I was surprised by the sound of the steam engine. Where the diesel-powered engine I can often hear bellowing in the distance somewhere from my front yard, the steam-powered engine gave off a high, shrill whistle, with breaks in between resembling small sighs. Black smoke floated on the air and carried with it the pungent sulfuric aroma. Behind the engine was a car piled high with coal followed by several passenger cars. I was mildly disappointed to find a diesel engine instead of a caboose at the end. As the train eased to a stop and blew out a large puff of steam, whatever disappointment I felt was replaced with a sort of giddy flutter in my stomach. I was actually going to be a passenger on this train instead of a spectator.
The conductor used a loudspeaker to get everyone’s attention. You had two options load from a wooden ramp or take your chances and board the old fashioned way. The step from the ground to the metal stairs wasn’t as steep as I thought it would be (I’m 4’10”). We were told to go all the way to end of the car and find a seat.
All the windows were raised and a cool breeze greeted us as we moved from car to car. We found a seat in the final passenger car behind the diesel engine. The metal interior had been painted a teal where the seats faced each other and was a darker shade of faded green (the seats actually moved so they could also have seats going all one direction).
The conductor came back to explain the trip and provide a little history of railroad transportation in Iowa. Coal engines were used up until the 1950s. So to conserve their resources, the steam engine would take us 20 miles west then the diesel engine would pull us back. The conductor asked for our tickets. Each conductor had their own punch so if there were any questions about a fare, one could go to the same conductor (the half punch was for kids since they cost half the normal fee).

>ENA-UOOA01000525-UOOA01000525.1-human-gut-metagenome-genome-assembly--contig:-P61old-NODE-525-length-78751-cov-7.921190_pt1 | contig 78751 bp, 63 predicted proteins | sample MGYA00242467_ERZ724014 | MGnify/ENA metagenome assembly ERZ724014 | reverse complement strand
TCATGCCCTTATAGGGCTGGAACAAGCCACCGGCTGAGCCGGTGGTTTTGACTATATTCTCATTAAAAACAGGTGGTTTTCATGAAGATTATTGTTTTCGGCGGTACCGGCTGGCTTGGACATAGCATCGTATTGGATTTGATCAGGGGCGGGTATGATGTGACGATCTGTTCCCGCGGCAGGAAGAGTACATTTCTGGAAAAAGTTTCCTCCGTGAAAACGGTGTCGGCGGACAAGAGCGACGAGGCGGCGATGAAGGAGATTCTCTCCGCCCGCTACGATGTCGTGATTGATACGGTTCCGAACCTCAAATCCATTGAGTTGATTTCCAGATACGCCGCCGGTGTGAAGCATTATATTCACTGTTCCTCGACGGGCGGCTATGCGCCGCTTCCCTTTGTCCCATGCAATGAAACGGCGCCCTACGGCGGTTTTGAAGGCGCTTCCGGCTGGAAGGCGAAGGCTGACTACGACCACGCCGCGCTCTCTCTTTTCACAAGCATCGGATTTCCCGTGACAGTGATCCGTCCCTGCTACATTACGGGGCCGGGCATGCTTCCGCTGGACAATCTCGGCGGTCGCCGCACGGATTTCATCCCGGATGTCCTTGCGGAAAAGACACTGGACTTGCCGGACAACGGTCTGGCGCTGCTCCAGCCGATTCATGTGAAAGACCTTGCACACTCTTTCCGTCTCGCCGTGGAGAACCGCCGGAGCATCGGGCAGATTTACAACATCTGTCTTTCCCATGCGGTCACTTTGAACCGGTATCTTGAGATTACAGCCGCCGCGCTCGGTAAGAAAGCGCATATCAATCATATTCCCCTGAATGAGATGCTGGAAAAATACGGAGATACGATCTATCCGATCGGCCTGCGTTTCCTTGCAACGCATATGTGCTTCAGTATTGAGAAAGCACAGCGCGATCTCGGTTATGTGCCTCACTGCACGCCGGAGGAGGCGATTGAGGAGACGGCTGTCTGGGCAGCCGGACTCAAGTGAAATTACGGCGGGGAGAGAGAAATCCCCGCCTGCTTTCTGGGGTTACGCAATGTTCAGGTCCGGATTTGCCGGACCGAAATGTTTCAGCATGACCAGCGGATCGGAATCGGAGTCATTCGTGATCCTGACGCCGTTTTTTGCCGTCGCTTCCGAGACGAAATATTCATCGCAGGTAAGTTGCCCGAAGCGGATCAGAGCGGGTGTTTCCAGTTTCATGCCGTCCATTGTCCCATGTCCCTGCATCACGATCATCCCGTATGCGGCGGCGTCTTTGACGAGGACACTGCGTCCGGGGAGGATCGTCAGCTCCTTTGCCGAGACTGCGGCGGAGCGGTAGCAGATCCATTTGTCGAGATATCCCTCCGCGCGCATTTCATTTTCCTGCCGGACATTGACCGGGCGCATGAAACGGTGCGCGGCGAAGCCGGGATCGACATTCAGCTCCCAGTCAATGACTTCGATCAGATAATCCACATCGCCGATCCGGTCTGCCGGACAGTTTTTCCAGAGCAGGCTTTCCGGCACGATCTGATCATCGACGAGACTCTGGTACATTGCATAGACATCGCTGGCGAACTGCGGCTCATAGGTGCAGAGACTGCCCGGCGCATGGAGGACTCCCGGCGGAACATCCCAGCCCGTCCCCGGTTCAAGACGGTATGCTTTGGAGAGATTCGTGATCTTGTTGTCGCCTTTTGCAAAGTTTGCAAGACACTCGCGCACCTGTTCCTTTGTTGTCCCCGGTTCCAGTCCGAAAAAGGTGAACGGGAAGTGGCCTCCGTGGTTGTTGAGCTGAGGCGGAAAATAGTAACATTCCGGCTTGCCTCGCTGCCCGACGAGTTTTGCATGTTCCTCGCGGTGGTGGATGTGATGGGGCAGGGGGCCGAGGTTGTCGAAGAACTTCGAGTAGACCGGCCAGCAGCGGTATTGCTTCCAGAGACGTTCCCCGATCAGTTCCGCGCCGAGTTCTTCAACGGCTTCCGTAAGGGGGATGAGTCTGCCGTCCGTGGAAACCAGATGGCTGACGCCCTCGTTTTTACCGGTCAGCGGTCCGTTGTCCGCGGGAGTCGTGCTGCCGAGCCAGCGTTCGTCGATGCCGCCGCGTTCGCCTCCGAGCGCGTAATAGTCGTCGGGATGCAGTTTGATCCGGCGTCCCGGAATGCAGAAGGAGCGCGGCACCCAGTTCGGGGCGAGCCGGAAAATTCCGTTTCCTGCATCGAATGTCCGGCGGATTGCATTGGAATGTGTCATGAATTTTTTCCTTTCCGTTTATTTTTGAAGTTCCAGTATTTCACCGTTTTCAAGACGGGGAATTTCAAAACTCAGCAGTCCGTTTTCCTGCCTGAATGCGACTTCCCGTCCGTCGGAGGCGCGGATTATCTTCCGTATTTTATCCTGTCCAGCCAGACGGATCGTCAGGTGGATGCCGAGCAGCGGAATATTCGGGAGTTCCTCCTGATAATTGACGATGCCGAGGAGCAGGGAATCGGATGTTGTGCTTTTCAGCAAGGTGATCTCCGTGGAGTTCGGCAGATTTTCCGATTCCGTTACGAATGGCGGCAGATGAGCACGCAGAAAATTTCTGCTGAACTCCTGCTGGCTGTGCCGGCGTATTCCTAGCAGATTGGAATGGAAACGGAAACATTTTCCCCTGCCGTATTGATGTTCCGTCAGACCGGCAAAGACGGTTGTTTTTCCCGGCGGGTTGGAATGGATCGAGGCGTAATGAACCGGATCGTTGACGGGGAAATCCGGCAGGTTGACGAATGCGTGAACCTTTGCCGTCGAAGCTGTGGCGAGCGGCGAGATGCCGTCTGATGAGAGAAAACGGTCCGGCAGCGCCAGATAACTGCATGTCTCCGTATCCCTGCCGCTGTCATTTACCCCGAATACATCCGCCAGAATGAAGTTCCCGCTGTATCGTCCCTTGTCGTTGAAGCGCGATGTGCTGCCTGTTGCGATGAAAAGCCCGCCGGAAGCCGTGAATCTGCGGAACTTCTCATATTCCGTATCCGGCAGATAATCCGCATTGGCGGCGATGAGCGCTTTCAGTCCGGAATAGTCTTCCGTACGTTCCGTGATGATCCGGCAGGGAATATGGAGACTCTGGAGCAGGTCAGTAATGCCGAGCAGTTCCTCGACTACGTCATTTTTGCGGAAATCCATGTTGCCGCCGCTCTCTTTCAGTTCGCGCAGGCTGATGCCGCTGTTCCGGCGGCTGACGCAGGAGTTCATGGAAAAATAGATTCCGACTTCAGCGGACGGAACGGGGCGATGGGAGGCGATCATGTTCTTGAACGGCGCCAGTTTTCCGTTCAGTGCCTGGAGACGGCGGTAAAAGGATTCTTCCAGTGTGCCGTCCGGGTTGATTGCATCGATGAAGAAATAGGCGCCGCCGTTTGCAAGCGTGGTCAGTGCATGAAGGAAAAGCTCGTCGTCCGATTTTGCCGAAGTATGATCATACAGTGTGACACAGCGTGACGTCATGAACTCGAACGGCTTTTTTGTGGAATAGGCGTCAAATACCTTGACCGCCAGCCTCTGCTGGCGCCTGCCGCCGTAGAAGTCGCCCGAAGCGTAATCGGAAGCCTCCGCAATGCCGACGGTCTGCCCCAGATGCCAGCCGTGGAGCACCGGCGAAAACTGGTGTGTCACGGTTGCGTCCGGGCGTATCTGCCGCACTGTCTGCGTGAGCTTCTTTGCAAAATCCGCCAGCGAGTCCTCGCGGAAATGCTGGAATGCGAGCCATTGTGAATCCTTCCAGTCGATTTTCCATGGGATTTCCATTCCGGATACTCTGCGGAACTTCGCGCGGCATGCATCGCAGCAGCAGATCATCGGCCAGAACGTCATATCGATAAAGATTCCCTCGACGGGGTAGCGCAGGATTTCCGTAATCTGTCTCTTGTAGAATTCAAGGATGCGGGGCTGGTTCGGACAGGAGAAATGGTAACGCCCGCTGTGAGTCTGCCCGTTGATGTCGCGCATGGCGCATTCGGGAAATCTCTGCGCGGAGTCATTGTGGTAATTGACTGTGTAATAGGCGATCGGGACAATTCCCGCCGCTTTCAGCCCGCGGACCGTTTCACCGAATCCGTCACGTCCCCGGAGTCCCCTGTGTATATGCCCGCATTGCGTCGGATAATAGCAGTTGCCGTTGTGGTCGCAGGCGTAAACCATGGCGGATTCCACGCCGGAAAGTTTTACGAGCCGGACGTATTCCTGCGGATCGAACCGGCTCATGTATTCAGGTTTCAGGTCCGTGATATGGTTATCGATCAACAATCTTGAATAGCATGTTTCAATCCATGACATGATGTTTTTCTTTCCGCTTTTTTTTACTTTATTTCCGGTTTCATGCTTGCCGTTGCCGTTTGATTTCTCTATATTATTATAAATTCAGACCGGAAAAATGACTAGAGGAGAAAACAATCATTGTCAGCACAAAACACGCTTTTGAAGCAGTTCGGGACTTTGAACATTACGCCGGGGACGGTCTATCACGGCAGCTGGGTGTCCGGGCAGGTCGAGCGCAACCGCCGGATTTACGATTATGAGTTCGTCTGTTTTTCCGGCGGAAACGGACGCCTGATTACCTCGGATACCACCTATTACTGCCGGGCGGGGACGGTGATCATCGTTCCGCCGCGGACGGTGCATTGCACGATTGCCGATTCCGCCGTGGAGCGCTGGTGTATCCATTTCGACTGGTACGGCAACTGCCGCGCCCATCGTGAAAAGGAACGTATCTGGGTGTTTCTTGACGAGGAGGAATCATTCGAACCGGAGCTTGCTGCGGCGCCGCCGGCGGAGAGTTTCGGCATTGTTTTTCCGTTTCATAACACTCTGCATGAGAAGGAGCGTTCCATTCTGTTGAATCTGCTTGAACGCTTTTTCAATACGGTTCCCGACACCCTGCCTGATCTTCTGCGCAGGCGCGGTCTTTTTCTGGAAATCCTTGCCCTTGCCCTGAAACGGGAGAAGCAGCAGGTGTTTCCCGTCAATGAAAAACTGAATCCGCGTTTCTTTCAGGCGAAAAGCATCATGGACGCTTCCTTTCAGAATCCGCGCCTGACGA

With a shrill whistle and a small jerk, the train began to creep away from the town of Menlo. The constant clattering of metal on metal and the intervals of the train whistle made conversation difficult. Coal smoke drifted by and my husband pointed out the windows were dirty with soot. Then I touched the top of my dress signaling him to look at his white shirt only to discover I had just as many tiny specks of coal on my purple dress.
Cornfields, creeks, and trees scrolled across the opened windows. The jerkiness at the beginning calmed somewhat into a pronounced sway as if I was being pushed side to side by a strong, yet somewhat lazy breeze. There was a small incline at one point when I noticed the grade was as high as the treetops before it came back down into fields lined with corn and soybeans. At various gravel roads, there were people taking pictures or filming. My son waved at them enthusiastically and they waved back. We were greeted by the same enthusiasm by the residents of Casey until a few miles later the train began to slow and then stop signaling our return to Menlo.